GDPR Impact on Clinical Trials

Within the next six weeks, the General Data Protection Regulations (GDPR) is set to be enacted in all European Union (EU) member states. These regulations, which come into force on May 25, affect all EU states but also any businesses that have employees or clients who are EU citizens.

The intent is to protect the privacy of all EU citizens. To that end GDPR is a landmark document unprecedented in the last two decades. Individuals and companies found to be non-compliant will face heavy fines.

Data subjects must give prior consent to the collection and use of their data. They must be informed in clear and concise language of what is being processed and exactly how it will be used.

Data subjects have the right to access their personal data file. They may review it for accuracy and request that certain information be deleted, or corrected.

They may specify that certain items be modified or used exclusively for a certain purpose. They have the right to be forgotten before or after clinical trials take place.

Businesses and organizations must appoint a data protection officer. A process must be in place to receive, review, act on, or deny individual requests concerning their personal data.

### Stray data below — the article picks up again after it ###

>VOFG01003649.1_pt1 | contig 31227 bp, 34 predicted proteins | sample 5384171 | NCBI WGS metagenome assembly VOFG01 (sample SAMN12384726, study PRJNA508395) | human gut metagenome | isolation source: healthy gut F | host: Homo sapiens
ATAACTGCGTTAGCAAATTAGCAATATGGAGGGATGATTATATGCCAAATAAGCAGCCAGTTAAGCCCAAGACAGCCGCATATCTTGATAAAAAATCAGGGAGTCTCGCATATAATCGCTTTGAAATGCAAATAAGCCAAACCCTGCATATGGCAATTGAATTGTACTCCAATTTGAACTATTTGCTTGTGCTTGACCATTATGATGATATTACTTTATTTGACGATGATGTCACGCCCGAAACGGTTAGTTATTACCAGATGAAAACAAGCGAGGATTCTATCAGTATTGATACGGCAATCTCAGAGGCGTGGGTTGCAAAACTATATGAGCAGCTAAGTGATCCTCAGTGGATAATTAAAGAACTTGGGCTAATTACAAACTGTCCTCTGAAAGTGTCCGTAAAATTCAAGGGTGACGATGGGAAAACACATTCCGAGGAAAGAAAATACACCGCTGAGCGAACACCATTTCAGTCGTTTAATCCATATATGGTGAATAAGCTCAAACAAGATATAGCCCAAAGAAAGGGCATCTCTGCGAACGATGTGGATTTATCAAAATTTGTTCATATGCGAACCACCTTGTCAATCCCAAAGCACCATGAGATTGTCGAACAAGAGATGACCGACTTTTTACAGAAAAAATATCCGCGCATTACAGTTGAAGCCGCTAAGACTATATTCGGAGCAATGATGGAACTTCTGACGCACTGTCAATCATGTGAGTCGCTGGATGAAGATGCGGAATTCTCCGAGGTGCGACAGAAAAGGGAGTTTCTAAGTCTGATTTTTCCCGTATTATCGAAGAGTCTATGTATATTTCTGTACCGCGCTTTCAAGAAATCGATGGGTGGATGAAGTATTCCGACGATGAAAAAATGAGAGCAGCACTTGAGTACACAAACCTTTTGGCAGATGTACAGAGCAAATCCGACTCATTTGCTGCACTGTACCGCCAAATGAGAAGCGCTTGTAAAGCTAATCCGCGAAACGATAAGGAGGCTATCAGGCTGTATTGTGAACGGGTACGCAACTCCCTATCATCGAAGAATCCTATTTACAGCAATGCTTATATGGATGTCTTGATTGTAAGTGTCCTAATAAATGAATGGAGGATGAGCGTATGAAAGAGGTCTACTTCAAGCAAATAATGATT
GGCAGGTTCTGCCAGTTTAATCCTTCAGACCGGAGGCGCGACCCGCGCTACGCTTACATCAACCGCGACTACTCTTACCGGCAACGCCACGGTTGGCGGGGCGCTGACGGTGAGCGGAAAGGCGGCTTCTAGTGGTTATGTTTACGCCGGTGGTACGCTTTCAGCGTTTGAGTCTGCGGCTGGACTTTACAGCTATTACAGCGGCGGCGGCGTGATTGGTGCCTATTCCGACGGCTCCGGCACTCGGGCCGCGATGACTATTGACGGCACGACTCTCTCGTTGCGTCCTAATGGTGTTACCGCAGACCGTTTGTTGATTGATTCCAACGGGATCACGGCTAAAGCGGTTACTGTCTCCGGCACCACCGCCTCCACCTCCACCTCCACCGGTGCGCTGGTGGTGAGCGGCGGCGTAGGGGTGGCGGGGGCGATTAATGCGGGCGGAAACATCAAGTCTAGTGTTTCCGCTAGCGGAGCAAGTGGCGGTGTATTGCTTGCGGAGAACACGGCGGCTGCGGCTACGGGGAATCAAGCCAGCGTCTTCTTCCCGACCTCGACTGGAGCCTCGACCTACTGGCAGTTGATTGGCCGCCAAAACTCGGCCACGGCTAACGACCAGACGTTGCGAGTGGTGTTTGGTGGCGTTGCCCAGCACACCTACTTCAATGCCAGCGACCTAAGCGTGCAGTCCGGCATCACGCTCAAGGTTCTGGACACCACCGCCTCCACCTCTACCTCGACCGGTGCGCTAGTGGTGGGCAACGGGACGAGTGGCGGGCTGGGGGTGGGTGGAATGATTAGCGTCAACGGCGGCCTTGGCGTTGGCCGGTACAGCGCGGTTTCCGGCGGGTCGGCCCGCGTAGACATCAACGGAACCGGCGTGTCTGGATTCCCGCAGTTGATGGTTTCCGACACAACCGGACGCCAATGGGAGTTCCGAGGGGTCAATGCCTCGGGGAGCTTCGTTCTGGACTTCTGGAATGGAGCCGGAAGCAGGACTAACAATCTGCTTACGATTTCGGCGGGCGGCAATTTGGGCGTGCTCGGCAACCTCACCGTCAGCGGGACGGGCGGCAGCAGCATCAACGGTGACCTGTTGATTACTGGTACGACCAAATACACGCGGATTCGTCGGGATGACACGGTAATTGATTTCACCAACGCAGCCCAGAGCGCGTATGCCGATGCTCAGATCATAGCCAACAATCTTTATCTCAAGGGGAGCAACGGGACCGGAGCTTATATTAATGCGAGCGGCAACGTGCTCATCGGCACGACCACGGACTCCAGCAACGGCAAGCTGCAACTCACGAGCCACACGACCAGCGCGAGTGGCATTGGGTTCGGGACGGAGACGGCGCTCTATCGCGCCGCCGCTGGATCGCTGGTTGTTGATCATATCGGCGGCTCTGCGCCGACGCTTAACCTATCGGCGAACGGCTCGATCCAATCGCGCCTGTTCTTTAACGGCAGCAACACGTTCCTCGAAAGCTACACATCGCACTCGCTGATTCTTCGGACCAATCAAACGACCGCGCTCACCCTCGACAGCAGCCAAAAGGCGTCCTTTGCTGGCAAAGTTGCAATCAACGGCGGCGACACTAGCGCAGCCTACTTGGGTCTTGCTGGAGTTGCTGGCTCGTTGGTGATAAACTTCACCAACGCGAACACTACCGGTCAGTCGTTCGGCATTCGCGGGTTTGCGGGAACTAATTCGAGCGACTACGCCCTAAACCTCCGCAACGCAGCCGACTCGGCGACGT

How does GDPR Impact Clinical Trials

Because clinical trials make more use of electronic records, electronic transmitting of files and Internet research sources, it has become even more challenging for companies and organizations conducting clinical trials with GDPR new stipulations about personal data.

Data security and personal data privacy are the major issues in this area.

Clinical trial data fits into the new GDPR guidelines under ‘special data’. This means that this data and its processing are required for purposes of “science or research”.

When individuals consent to be part of clinical trials, under GDPR, they must give specific and detailed consent to their data being collected, processed, stored and used in those clinical trials.

They must give informed consent, meaning that it is clearly stated by the company how the data is being collected, what data is being collected and how it will be used. They have the right to have their data removed from the trials and they have a right to know how the clinical trials affect the portability of this data.